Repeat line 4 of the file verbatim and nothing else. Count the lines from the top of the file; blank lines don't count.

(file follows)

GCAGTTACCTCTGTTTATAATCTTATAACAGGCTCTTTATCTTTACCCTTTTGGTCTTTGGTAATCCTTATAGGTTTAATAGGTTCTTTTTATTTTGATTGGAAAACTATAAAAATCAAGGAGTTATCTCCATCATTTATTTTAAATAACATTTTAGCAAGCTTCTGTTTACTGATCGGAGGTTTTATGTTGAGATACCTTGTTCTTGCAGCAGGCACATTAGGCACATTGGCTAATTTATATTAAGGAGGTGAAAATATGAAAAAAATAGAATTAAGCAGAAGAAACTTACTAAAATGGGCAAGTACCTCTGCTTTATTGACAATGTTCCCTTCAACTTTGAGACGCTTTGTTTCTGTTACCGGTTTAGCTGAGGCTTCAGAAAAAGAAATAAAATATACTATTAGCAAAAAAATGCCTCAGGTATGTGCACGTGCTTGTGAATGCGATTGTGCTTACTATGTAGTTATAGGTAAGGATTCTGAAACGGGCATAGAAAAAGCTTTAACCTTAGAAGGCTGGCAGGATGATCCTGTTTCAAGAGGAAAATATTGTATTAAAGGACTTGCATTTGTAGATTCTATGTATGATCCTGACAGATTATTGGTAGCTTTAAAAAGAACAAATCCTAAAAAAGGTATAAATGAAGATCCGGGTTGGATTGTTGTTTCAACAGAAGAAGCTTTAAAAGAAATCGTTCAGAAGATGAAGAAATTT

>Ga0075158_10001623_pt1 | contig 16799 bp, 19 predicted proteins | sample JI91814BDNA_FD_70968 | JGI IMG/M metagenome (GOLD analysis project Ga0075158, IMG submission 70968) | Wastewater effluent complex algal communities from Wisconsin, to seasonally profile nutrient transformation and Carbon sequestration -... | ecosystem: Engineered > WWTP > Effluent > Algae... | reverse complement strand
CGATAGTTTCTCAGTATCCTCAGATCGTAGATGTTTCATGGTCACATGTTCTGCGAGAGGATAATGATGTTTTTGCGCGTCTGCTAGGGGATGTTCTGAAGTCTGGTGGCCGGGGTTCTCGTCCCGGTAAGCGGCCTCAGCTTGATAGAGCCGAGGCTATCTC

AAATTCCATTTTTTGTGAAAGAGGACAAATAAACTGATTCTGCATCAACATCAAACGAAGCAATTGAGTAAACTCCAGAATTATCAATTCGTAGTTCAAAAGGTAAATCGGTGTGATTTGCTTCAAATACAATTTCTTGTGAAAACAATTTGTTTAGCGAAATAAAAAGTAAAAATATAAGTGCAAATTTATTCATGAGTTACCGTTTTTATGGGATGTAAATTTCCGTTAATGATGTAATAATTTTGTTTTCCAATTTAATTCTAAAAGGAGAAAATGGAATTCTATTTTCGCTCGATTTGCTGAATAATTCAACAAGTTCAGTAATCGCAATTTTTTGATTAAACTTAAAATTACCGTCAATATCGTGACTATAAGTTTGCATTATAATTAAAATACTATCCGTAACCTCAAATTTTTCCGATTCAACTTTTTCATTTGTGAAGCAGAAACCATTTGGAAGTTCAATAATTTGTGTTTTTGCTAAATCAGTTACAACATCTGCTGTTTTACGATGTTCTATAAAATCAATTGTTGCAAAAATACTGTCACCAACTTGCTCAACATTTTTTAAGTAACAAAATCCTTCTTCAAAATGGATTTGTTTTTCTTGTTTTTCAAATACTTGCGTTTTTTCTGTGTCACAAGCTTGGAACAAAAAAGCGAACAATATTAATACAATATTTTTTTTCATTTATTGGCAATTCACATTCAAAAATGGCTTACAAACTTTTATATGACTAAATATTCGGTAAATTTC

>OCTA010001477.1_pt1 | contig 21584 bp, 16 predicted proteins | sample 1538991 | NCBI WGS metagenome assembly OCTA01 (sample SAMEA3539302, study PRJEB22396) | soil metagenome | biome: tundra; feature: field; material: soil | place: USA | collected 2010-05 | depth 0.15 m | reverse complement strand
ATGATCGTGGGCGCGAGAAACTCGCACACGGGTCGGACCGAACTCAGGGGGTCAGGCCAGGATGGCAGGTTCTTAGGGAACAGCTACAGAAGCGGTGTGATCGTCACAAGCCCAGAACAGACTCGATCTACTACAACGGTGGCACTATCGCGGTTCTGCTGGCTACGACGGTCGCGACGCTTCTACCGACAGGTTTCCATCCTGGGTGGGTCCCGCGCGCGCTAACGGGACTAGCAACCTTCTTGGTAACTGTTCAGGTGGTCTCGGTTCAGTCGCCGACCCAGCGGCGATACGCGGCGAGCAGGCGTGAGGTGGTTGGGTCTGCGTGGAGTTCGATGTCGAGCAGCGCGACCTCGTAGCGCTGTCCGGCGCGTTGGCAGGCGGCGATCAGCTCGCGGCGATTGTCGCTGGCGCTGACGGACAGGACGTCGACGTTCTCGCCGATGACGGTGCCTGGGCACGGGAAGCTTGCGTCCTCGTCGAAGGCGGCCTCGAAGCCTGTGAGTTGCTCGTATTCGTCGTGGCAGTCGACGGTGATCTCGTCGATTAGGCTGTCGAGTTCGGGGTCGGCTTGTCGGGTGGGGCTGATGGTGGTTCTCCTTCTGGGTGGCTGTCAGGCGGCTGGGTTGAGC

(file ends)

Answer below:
AAATTCCATTTTTTGTGAAAGAGGACAAATAAACTGATTCTGCATCAACATCAAACGAAGCAATTGAGTAAACTCCAGAATTATCAATTCGTAGTTCAAAAGGTAAATCGGTGTGATTTGCTTCAAATACAATTTCTTGTGAAAACAATTTGTTTAGCGAAATAAAAAGTAAAAATATAAGTGCAAATTTATTCATGAGTTACCGTTTTTATGGGATGTAAATTTCCGTTAATGATGTAATAATTTTGTTTTCCAATTTAATTCTAAAAGGAGAAAATGGAATTCTATTTTCGCTCGATTTGCTGAATAATTCAACAAGTTCAGTAATCGCAATTTTTTGATTAAACTTAAAATTACCGTCAATATCGTGACTATAAGTTTGCATTATAATTAAAATACTATCCGTAACCTCAAATTTTTCCGATTCAACTTTTTCATTTGTGAAGCAGAAACCATTTGGAAGTTCAATAATTTGTGTTTTTGCTAAATCAGTTACAACATCTGCTGTTTTACGATGTTCTATAAAATCAATTGTTGCAAAAATACTGTCACCAACTTGCTCAACATTTTTTAAGTAACAAAATCCTTCTTCAAAATGGATTTGTTTTTCTTGTTTTTCAAATACTTGCGTTTTTTCTGTGTCACAAGCTTGGAACAAAAAAGCGAACAATATTAATACAATATTTTTTTTCATTTATTGGCAATTCACATTCAAAAATGGCTTACAAACTTTTATATGACTAAATATTCGGTAAATTTC